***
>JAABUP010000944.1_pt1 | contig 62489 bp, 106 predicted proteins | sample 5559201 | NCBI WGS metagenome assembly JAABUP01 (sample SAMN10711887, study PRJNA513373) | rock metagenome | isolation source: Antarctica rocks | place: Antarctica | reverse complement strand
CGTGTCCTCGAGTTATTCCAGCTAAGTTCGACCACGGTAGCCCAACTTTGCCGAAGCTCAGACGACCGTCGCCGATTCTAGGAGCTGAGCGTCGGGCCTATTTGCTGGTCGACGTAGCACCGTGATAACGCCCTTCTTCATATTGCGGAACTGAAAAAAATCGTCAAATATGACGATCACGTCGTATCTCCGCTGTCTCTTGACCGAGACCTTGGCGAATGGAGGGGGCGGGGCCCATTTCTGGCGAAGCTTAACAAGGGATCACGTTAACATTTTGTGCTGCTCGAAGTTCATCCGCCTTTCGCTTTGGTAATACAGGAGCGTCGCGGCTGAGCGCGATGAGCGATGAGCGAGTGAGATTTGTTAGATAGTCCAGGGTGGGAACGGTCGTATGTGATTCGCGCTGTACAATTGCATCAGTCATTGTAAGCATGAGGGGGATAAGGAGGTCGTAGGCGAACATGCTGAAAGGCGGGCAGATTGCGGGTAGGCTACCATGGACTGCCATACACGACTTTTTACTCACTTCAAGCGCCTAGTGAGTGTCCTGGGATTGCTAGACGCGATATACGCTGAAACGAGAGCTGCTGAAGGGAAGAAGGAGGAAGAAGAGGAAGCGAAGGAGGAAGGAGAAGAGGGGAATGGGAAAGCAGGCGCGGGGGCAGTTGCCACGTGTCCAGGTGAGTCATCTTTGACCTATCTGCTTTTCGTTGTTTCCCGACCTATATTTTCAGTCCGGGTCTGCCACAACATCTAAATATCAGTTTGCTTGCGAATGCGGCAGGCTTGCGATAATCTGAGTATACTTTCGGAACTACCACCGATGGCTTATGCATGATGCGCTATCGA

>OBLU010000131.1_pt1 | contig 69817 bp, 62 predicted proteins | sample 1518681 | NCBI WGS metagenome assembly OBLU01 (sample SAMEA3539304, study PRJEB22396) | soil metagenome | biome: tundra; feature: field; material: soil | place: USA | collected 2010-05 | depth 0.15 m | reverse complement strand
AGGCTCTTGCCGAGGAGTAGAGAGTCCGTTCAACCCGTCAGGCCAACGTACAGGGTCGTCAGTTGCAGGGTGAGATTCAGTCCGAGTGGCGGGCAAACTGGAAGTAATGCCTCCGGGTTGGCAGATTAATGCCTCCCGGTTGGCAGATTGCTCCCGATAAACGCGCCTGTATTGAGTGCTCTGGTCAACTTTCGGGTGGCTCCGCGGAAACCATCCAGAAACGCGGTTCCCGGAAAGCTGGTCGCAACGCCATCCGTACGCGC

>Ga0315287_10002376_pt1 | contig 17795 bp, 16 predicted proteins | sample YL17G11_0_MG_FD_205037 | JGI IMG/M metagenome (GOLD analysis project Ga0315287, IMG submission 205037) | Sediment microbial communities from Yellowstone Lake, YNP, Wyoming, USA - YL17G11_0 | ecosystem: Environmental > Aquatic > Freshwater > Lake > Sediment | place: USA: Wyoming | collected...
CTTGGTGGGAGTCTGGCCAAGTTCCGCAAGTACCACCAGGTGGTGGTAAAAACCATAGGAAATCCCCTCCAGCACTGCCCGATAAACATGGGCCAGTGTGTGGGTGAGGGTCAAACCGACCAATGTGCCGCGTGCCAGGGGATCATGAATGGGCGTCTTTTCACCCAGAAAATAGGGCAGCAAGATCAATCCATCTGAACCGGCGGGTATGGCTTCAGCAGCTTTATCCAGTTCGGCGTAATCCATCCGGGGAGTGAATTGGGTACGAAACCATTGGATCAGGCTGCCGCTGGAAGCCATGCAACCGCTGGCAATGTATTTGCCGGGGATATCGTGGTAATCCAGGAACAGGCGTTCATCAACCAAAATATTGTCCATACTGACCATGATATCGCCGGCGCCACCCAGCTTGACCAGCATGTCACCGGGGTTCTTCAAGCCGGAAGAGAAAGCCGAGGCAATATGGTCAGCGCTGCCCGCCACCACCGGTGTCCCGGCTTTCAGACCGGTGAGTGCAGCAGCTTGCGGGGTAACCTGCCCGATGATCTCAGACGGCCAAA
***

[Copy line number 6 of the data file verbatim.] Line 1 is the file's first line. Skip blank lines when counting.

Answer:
CTTGGTGGGAGTCTGGCCAAGTTCCGCAAGTACCACCAGGTGGTGGTAAAAACCATAGGAAATCCCCTCCAGCACTGCCCGATAAACATGGGCCAGTGTGTGGGTGAGGGTCAAACCGACCAATGTGCCGCGTGCCAGGGGATCATGAATGGGCGTCTTTTCACCCAGAAAATAGGGCAGCAAGATCAATCCATCTGAACCGGCGGGTATGGCTTCAGCAGCTTTATCCAGTTCGGCGTAATCCATCCGGGGAGTGAATTGGGTACGAAACCATTGGATCAGGCTGCCGCTGGAAGCCATGCAACCGCTGGCAATGTATTTGCCGGGGATATCGTGGTAATCCAGGAACAGGCGTTCATCAACCAAAATATTGTCCATACTGACCATGATATCGCCGGCGCCACCCAGCTTGACCAGCATGTCACCGGGGTTCTTCAAGCCGGAAGAGAAAGCCGAGGCAATATGGTCAGCGCTGCCCGCCACCACCGGTGTCCCGGCTTTCAGACCGGTGAGTGCAGCAGCTTGCGGGGTAACCTGCCCGATGATCTCAGACGGCCAAA